How can you expect to do your best work when you deprive yourself of your basic needs?

There’s a simple fix to avoid overlooking your needs, and it’s to bring mindfulness to your day. You may have heard of the 20-20-20 rule to avoid eye strain — every 20 minutes, look away at an object at least 20 feet away for 20 seconds — but do you actually apply this principle during your workday?

It’s so easy to go through an entire day without checking in on what your mind or body needs, so a quick checkup every 30 minutes or hour can make a difference.

2. Shift your perspective

Sometimes it can feel as if you’ve hit a brick wall; that you’re confronting an insurmountable problem. This is seldom the case since most problems have been solved by someone before, so the knowledge and resources are out there.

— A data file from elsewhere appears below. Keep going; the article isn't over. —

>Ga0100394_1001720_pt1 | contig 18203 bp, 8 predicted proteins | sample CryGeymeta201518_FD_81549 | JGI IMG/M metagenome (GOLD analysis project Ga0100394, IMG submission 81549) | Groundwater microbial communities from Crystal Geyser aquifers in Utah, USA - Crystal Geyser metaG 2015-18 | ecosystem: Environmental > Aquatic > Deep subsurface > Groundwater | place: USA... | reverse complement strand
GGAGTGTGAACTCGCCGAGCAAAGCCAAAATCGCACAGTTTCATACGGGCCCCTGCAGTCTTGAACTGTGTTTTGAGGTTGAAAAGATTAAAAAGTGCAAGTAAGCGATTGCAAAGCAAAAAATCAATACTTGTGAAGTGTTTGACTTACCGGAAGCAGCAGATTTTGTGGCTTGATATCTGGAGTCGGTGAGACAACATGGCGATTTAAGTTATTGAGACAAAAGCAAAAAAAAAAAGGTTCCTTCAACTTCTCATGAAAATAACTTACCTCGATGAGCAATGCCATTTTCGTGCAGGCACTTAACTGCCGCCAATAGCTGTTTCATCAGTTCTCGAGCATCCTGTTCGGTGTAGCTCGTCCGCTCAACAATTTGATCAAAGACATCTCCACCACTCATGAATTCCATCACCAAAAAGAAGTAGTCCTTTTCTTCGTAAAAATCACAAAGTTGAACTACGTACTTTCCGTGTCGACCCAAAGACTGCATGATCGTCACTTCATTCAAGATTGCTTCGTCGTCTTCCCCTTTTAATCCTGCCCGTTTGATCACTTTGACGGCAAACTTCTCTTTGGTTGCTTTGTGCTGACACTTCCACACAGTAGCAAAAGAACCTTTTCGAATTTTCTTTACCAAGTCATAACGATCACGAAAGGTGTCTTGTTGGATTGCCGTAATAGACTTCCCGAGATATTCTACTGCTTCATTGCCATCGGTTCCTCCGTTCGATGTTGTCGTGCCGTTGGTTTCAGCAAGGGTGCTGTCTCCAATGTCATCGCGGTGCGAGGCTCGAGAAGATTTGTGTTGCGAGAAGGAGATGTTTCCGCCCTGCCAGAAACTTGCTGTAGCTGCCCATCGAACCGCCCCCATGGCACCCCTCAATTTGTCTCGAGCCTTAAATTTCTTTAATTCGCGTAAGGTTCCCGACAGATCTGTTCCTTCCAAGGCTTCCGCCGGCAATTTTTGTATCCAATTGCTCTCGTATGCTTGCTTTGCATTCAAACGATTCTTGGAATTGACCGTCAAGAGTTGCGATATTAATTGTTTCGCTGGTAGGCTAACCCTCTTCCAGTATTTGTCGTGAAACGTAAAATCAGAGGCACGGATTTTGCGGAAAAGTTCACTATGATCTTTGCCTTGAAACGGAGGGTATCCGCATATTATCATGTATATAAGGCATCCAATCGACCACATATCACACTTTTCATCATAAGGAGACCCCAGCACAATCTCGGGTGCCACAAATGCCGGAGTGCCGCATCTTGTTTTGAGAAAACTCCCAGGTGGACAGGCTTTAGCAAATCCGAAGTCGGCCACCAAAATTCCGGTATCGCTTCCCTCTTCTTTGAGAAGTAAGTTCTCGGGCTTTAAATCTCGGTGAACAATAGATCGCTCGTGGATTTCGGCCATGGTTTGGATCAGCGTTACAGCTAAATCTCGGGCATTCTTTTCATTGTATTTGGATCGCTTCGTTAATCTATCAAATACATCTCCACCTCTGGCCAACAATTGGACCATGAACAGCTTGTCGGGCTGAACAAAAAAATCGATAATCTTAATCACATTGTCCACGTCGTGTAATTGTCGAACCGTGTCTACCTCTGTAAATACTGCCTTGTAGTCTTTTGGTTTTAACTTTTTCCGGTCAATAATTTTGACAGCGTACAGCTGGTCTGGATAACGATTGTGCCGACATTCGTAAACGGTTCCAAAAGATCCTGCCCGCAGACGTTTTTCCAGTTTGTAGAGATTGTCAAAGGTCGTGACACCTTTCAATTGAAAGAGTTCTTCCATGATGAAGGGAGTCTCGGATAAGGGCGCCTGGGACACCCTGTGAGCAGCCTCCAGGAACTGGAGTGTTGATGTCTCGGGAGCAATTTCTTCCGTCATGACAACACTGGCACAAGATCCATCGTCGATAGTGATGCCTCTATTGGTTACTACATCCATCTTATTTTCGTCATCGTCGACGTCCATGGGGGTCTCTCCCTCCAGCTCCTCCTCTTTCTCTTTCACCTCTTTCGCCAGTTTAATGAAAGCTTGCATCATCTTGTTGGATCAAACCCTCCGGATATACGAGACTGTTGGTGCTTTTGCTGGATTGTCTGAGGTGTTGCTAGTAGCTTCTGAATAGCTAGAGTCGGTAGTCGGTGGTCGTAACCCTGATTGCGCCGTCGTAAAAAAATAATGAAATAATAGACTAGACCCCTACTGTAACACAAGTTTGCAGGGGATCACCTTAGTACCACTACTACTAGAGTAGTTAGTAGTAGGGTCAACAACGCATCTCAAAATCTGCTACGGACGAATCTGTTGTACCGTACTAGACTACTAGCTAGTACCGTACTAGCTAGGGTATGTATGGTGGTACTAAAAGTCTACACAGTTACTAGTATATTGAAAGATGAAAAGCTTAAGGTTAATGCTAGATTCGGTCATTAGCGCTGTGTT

In this instance, one of the best things you can do is shift your perspective and try something new. Labeled by some as the ‘fresh eyes approach,’ switching up your point of view can work wonders for clearing mental blockages.

Take the example of designing a house.

Say you’re trying to configure the living room, but you can’t pinpoint the perfect arrangement. What if you were to put yourself in the shoes of a working parent who gets home from work at the end of a long day and wants nothing more than to enter an inviting living room and sink into the couch?

This simple perspective shift, in which you view the problem through a different lens, can help you think about a problem in a novel way.